Chess pieces set up:
Each player has 8 pawns at the beginning of a chess game. Pawns are the least valuable chess pieces on the chessboard. While you are still an amateur, it’s no real drama if you lose one of the pawns during the game.
Each player also has 4 minor pieces at the beginning of a game – two knights and two bishops each. Knights and bishops are worth about 3 pawns. Moreover, each player has two rooks which are more valuable chess pieces, being worth 5 pawns.
The queen, the second tallest chess piece on the chessboard, is the second precious piece of the game. Each player has one queen who is extremely powerful and worth 9 pawns. You see how important she is? She is worth more than all the pawns which you possess.
However, the most important chess piece is the king! Throughout the whole game, you must care for his safety – otherwise, you’ll lose the game. The main goal in the chess game is to checkmate the king.
Thus, while you have attack your opponent’s king, yours must always be in a safe place, protected by the other pieces. Your king’s value can’t be counted in pawns, because these would be endless.
In the graphic on the right, you can see how the chess pieces look like, and from now on identify them without any problems:
The Chess Board Set-Up:
Before we set up the chess pieces, let us have a look at the structure of the chessboard itself. The chessboard consists of 64 squares.
Half of the squares are white and the other half is black, spread out evenly. By the way, half of the chess pieces are also white while the other half is black.
The chessboard has the shape of a quadrant which makes it consist of 8 horizontal lines (called ranks) and 8 vertical lines (called files).
The horizontal lines are indicated by numbers from 1 to 8 and the vertical lines with the letters a to h.
Consequently, a number and a letter are matched to each square which makes it easier to explain where the chess pieces are situated.
If you are the player with the white pieces, your chess pieces will be situated on the first two ranks – lines 1 and 2 – at the beginning of the game.
Whereas, if you are the player with the black pieces, your chess pieces will be situated on the last two ranks – lines 7 and 8 – at the start of the game.
From White’s perspective, the chessboard without the chess pieces looks like the image on the right.
Here’s a useful tip to make sure your chessboard is oriented correctly: “White on the right”. If the bottom right square is white, your chessboard is facing the right way.
What is the appropriate chess pieces set up?
- Step 1: If your board has letters and numbers, the players should sit on the edge of the board with the letters.
- Step 2: The bottom-right corner should be light-colored.
- Step 3: Place the pawns on the second row, from each player’s point of view.
- Step 4: Rooks go in the corners.
- Step 5: Knights go next to the rooks.
- Step 6: Bishops go next to the knights.
- Step 7: The queen goes on her own color.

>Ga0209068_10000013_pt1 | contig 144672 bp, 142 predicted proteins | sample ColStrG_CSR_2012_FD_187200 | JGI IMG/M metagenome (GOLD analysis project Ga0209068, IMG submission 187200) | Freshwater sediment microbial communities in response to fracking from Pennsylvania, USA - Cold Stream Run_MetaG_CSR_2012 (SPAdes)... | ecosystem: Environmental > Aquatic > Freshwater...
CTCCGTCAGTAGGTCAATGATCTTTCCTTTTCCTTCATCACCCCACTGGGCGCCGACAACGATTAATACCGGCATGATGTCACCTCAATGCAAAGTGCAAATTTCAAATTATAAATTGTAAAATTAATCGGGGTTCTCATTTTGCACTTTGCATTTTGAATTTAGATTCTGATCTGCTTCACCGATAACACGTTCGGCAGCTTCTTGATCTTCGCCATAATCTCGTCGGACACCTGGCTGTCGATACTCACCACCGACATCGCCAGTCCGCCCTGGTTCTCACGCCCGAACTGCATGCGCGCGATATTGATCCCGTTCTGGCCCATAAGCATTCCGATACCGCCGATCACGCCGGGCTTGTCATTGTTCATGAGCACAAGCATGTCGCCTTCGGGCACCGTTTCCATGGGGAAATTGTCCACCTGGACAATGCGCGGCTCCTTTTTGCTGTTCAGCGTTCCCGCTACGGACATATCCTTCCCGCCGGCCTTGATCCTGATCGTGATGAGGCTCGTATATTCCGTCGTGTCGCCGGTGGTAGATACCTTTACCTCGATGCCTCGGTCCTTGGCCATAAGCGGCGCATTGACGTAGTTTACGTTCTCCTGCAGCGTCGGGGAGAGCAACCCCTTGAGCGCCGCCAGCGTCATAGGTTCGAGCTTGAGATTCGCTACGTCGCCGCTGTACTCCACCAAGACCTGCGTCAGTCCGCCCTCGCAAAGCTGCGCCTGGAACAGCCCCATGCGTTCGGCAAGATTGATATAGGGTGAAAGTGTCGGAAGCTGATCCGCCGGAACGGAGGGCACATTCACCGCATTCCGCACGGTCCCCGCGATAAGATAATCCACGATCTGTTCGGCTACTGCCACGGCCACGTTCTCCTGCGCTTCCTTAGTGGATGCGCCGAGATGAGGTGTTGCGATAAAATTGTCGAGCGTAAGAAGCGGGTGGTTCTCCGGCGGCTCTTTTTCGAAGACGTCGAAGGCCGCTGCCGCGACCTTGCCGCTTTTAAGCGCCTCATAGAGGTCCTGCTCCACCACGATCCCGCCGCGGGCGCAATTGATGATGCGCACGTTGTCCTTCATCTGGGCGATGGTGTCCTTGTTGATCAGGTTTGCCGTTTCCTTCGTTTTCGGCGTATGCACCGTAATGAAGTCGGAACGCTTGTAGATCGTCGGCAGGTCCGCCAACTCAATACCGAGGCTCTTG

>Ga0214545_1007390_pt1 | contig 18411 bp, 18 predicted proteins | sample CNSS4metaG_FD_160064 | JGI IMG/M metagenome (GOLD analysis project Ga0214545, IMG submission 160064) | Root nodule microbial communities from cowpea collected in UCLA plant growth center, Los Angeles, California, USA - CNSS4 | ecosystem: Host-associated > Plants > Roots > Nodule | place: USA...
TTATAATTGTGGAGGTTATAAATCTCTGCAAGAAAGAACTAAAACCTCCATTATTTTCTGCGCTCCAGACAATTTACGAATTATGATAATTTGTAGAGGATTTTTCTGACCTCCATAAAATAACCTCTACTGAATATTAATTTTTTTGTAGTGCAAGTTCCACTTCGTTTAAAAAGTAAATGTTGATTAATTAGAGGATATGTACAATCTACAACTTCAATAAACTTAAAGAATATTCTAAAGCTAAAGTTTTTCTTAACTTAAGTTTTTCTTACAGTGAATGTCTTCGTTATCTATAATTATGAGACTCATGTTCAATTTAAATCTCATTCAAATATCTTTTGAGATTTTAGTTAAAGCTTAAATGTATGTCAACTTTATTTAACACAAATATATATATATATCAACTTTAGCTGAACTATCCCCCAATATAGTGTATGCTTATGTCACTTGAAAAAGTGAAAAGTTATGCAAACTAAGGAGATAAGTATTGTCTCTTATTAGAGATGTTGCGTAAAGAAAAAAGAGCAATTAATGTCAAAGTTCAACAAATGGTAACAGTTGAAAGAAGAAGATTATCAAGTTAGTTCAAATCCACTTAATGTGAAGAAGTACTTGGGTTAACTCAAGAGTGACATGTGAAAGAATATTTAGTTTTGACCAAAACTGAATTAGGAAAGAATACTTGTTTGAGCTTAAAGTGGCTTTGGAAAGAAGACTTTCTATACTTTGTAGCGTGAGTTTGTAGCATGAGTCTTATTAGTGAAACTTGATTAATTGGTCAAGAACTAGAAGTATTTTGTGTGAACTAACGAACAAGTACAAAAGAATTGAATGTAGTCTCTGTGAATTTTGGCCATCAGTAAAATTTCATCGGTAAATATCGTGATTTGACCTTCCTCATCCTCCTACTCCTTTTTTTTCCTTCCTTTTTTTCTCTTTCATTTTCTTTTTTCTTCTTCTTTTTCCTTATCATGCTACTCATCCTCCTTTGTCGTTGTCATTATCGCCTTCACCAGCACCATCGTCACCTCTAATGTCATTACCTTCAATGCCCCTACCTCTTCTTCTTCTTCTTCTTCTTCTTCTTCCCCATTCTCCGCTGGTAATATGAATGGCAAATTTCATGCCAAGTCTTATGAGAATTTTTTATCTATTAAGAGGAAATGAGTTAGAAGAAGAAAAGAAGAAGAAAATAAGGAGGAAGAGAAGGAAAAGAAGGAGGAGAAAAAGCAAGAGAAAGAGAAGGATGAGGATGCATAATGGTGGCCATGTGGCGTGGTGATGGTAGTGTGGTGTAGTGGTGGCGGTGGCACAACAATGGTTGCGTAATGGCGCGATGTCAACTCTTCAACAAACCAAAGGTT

- Step 8: The king goes to the last square remaining.
- Step 9: Double-check everything
Here’s how the chessboard should look before the start of a chess game.
Even if you cannot yet play like a grandmaster, you can still do everything in your power to appear like a pro before the game starts. You can learn how to fill out the score sheet, and you can learn chess etiquette – you can make some polite chitchat before the game starts and wish your opponent luck with a firm and sincere handshake.
But if you do not know how the proper chess pieces set up, it will immediately flag you as a rank beginner (or a patzer, in chess parlance).
Learning proper chess pieces set up, and the correct chess board setup may look complicated at first, but after a little practice, you will get the hang of it.
You might even be able to land the first psychological blow of the battle if your opponent has set their side of the board incorrectly – nothing will make you feel quite so smug as pointing out that your adversary has put their queen on the wrong square before the game has even begun!
How to Make Sure the Positions are Correct
Before starting the game, do one final check of the pieces and their positions to make sure that the chessboard set up has been done correctly.
- Are all the squares on the first and second row occupied?
- Have you used all the pieces in the chess set?
- Do all the pieces mirror each other? (For example, the White king should directly face the Black king on the other side of the board)
- Is the bottom-right square (from either player’s perspective) a light square? If not, you will have to go back to step 1 and start again!
Once you have all the chess pieces set up, the real game begins. The player with the White pieces always moves first. If you are playing in a friendly game, you can decide who plays White and who plays as Black by tossing a coin, hiding a pawn of each color behind your back, and getting your opponent to choose, or simply by agreement.